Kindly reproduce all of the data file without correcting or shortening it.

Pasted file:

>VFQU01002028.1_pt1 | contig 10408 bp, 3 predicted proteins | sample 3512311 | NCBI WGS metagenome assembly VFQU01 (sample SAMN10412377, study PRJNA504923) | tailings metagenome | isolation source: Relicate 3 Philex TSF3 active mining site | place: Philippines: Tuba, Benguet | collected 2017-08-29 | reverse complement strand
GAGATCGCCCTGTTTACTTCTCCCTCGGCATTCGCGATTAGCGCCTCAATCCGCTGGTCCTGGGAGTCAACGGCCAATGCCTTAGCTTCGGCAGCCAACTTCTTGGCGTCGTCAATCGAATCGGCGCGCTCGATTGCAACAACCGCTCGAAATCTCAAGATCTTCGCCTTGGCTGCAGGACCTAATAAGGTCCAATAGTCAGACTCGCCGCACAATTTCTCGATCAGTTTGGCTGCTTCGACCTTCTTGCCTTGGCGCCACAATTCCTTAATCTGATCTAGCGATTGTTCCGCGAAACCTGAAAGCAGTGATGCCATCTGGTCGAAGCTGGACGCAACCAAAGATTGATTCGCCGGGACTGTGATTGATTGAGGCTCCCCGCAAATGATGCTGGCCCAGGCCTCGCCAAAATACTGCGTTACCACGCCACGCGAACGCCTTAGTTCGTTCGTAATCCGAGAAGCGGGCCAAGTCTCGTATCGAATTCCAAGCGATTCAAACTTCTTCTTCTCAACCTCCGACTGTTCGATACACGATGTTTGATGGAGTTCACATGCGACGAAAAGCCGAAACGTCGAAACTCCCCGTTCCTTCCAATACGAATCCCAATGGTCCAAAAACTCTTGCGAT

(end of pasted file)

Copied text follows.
>VFQU01002028.1_pt1 | contig 10408 bp, 3 predicted proteins | sample 3512311 | NCBI WGS metagenome assembly VFQU01 (sample SAMN10412377, study PRJNA504923) | tailings metagenome | isolation source: Relicate 3 Philex TSF3 active mining site | place: Philippines: Tuba, Benguet | collected 2017-08-29 | reverse complement strand
GAGATCGCCCTGTTTACTTCTCCCTCGGCATTCGCGATTAGCGCCTCAATCCGCTGGTCCTGGGAGTCAACGGCCAATGCCTTAGCTTCGGCAGCCAACTTCTTGGCGTCGTCAATCGAATCGGCGCGCTCGATTGCAACAACCGCTCGAAATCTCAAGATCTTCGCCTTGGCTGCAGGACCTAATAAGGTCCAATAGTCAGACTCGCCGCACAATTTCTCGATCAGTTTGGCTGCTTCGACCTTCTTGCCTTGGCGCCACAATTCCTTAATCTGATCTAGCGATTGTTCCGCGAAACCTGAAAGCAGTGATGCCATCTGGTCGAAGCTGGACGCAACCAAAGATTGATTCGCCGGGACTGTGATTGATTGAGGCTCCCCGCAAATGATGCTGGCCCAGGCCTCGCCAAAATACTGCGTTACCACGCCACGCGAACGCCTTAGTTCGTTCGTAATCCGAGAAGCGGGCCAAGTCTCGTATCGAATTCCAAGCGATTCAAACTTCTTCTTCTCAACCTCCGACTGTTCGATACACGATGTTTGATGGAGTTCACATGCGACGAAAAGCCGAAACGTCGAAACTCCCCGTTCCTTCCAATACGAATCCCAATGGTCCAAAAACTCTTGCGAT